Wellington has a new craft beer precinct. Three new craft beer bars, with more than 100 taps between them, opened recently, all centred around Manners Street and all within a three-minute walk.
The Taphaus is on the corner of Victoria and Dixon Streets. The site was a curry joint for years and the decor still shows the Indian origins. Two large brass elephants overlook the bar. Rumour says they are too heavy to move, and they may soon be painted pink.
The Taphaus has 52 beer taps, including five hand pumps. The range covers New Zealand craft beers, several UK imports (with Brewdog on the way) and a handful of international lagers. The food is typical pub food with lunches from $10 and dinners for $12-$17.
There’s an awkward relationship between the bar area and an area of tables that looks like it’s still part of the curry restaurant. But the Taphaus has great natural light and a broader beer range than several cities. The bar is long and it’s easy to see what’s available.
The Fork & Brewer opened a week ago upstairs in Bond Street. This site has some craft beer history – the Loaded Hog operated here about 20 years ago and was one of the first Wellington bars to avoid the Big Beer Duopoly. Since then the site has hosted the Ruby Lounge, Syn and Hell Pizza.
It’s a big space and is refit has obviously been expensive. The bar area is large and shaped like a barrel. Forty three beers and ciders were on tap yesterday, with no hand pumps. The range is very strongly centred on New Zealand craft brewers, with a couple of crafty Australians available, and no mainstream lagers on tap.
Food is an important part of the Fork & Brewer offering and dinners range from $24-$32. Punters can sit at the bar, on a long leaner, in booths, or at tables overlooking Victoria Street. There is also a large balcony that gets great sun on summer evenings.
The F&B is still brand new – you can smell the varnish when you walk in. A microbrewery is on its way and will be installed right at the top of the stairs. The F&B needs better information about the beer range, because the curved bar means you can’t see what’s on tap without going for a short jaunt around the bar. Tasting notes are available but they don’t include the full range or mention prices, and I overheard two guests questioning the lack of prices yesterday. A big blackboard would help punters see what’s available.
F&B is run by the same team that gave us the Malthouse, and it has a distinctly different, more formal image. Staff are well-presented and attentive, and keen to learn about the full beer range. As for the name – it’s a Fork & Cringe!
The Little Beer Quarter is the third beer bar on the precinct. It’s tucked away on Edward Street, across Victoria Street from the Taphaus. Little Beer Quarter is intimate, funky and attracts a younger crowd than its bigger neighbours.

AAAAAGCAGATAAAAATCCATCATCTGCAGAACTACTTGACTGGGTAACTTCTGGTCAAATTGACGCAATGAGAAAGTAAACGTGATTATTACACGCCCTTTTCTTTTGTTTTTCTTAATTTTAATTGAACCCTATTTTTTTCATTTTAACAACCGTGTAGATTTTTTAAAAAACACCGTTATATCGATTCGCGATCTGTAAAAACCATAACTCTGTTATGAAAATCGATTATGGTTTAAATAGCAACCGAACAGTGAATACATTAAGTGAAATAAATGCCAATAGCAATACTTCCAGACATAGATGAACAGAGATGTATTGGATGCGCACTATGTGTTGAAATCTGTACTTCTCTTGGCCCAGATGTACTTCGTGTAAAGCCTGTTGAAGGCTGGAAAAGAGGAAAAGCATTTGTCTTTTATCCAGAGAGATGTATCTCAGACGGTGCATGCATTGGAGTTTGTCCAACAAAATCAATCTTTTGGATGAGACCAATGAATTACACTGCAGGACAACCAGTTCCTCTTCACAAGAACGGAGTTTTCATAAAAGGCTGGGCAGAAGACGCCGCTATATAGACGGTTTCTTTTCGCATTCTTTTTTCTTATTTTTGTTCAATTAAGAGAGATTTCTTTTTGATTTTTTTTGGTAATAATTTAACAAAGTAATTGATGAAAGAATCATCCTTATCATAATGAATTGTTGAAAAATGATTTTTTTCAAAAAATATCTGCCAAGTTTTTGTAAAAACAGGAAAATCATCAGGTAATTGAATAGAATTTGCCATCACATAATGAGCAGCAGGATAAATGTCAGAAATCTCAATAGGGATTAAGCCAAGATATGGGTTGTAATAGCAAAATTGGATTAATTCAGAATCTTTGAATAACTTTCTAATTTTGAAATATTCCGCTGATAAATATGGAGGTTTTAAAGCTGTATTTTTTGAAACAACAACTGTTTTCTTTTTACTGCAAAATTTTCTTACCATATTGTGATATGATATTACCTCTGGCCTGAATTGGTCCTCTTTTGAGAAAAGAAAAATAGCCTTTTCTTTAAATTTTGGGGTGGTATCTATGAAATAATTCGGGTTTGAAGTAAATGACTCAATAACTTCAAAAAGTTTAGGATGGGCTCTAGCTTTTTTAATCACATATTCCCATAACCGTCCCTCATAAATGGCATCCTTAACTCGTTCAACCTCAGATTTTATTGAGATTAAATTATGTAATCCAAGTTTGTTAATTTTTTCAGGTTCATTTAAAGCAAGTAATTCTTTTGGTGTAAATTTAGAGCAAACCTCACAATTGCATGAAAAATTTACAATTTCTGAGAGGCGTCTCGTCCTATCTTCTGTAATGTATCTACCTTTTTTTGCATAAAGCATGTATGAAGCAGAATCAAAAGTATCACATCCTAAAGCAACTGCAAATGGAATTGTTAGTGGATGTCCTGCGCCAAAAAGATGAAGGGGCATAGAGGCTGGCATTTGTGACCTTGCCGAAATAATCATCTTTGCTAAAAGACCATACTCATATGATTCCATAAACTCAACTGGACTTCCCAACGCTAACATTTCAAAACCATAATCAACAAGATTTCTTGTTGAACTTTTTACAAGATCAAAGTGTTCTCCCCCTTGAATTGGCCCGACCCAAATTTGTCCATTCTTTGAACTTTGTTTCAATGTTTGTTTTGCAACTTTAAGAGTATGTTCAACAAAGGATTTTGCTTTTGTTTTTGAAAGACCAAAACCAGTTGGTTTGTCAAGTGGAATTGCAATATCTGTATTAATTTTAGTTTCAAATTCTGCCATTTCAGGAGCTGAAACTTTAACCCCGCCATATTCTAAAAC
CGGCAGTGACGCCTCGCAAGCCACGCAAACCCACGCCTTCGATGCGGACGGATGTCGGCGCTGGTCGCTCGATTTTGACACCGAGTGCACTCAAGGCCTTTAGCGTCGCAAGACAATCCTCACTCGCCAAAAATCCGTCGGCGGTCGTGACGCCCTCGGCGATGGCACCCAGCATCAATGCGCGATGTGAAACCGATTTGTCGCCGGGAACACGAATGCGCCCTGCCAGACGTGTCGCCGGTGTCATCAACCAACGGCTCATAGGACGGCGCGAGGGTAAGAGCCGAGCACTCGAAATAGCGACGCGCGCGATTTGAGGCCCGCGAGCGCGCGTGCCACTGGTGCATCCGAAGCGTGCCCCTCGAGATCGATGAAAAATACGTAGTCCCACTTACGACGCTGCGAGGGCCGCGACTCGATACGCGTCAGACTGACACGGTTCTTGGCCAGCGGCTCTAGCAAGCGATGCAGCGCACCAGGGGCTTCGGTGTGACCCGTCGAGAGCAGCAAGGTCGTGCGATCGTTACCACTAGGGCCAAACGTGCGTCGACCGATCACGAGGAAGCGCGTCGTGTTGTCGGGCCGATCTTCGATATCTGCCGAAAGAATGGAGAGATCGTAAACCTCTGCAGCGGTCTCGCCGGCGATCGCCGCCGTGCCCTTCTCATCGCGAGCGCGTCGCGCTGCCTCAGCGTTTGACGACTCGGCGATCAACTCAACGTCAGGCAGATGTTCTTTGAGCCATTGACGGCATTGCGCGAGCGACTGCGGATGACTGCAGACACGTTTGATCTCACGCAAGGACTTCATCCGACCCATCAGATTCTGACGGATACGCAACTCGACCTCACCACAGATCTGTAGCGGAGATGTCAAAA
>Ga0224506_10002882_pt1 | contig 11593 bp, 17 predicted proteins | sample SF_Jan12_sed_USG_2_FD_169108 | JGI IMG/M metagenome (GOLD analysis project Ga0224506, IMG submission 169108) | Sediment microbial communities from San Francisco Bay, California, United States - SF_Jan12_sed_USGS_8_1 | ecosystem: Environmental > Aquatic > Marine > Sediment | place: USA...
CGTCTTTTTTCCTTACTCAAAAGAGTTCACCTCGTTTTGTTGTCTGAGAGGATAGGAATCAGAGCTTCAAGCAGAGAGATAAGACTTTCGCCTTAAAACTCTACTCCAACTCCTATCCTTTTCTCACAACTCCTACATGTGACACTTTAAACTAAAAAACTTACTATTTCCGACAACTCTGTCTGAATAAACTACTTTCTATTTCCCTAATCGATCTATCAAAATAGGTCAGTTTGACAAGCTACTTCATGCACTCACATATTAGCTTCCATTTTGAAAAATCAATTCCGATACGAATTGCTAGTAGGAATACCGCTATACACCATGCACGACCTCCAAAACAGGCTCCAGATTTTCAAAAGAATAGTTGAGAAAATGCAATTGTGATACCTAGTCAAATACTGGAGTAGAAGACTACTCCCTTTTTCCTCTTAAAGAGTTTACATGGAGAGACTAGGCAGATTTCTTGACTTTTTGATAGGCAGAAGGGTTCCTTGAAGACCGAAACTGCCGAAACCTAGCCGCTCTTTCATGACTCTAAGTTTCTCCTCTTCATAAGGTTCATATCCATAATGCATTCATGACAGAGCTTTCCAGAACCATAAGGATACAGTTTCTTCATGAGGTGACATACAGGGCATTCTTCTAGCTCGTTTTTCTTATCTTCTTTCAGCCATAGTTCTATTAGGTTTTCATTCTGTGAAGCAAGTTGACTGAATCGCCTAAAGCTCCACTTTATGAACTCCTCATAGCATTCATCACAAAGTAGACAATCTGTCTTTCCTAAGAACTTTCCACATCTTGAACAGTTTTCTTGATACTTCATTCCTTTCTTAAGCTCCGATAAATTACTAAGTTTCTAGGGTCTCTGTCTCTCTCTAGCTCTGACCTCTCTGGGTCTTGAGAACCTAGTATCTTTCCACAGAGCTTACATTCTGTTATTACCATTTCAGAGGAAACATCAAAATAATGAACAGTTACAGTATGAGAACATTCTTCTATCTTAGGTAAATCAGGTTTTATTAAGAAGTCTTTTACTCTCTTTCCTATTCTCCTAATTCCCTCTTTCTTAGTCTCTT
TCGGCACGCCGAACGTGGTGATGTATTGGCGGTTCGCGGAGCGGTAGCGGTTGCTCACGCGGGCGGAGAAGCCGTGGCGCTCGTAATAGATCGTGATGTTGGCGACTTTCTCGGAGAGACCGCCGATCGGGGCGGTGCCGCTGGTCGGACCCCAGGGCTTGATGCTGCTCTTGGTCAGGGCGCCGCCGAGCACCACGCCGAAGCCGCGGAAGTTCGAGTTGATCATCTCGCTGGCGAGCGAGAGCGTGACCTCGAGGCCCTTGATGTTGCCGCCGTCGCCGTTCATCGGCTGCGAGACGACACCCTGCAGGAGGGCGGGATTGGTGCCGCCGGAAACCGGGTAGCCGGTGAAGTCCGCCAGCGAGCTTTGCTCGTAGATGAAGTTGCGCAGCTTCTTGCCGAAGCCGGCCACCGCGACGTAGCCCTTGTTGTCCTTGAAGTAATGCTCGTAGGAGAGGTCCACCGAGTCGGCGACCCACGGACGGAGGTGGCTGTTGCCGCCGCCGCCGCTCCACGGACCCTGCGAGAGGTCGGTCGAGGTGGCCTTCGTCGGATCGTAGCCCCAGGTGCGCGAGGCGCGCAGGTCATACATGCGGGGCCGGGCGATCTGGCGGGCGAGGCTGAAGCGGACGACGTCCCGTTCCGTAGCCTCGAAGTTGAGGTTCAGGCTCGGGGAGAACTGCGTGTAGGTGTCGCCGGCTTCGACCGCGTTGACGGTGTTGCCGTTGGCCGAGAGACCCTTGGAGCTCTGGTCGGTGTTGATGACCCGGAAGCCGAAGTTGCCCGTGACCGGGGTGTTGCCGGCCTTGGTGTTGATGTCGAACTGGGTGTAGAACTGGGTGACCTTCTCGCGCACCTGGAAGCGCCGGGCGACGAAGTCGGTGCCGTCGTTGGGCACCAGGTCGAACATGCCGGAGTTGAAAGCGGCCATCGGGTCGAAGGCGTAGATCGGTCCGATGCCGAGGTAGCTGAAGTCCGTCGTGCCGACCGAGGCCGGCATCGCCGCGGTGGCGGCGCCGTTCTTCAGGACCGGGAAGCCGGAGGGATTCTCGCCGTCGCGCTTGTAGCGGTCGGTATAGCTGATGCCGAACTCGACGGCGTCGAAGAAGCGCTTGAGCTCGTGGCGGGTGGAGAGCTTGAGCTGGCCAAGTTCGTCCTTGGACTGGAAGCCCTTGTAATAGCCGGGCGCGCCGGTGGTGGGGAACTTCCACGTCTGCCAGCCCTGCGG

Little Beer Quarter has 12 beer taps, no hand pumps. The range is all New Zealand and Australian craft beers, and it’s easy to see the options because there’s a great big blackboard beside the bar. LBQ also sets the standards for tasting notes – the information is good, the layout is clear and it gives the prices.
Beer is available to takeaway, with a 2.5 litre flagon available for about $45. Food is typical pub grub and ranges from $15-$21 for lunches and $21-$27 for dinners. A discount is given on beer for SOBA members.
LBQ is a funky little joint that feels lived-in. It has a younger, more feminine feel than many craft beer pubs, and that will attract the younger women who are becoming a significant part of the craft beer market. The interior design is op-shop chic, and it is the only bar of the three with a fireplace. I’ve found it a welcome refuge on cold spring nights, and my only concern is the blindingly bright florescent strip sitting inside the bar fridge that is at odds with the bars snug ambiance.
LBQ is a bit harder to find than the Taphaus or Fork & Brewer, but it’s worth the effort.
This part of town had no craft beer bars a few weeks ago, and now it has three bars with 107 taps. It will be interesting to see how they change the craft beer scene here. Wellington has just declared itself the Craft Beer Capital, but this is a major increase in supply and it will need strong demand to keep all three bars open.
The bars will also need good turnover right across the ranges – there’s no point in stocking 40+ beers if eight of them are responsible for 80 percent of your sales and the rest are sitting there going stale. Good, clear information is critical, as well as staff who know their beer and encourage customers to try something new.
Meanwhile, it’s a great time to be a beer fan in Wellington.
©Martin Craig, September 2011. Reproduction with permission.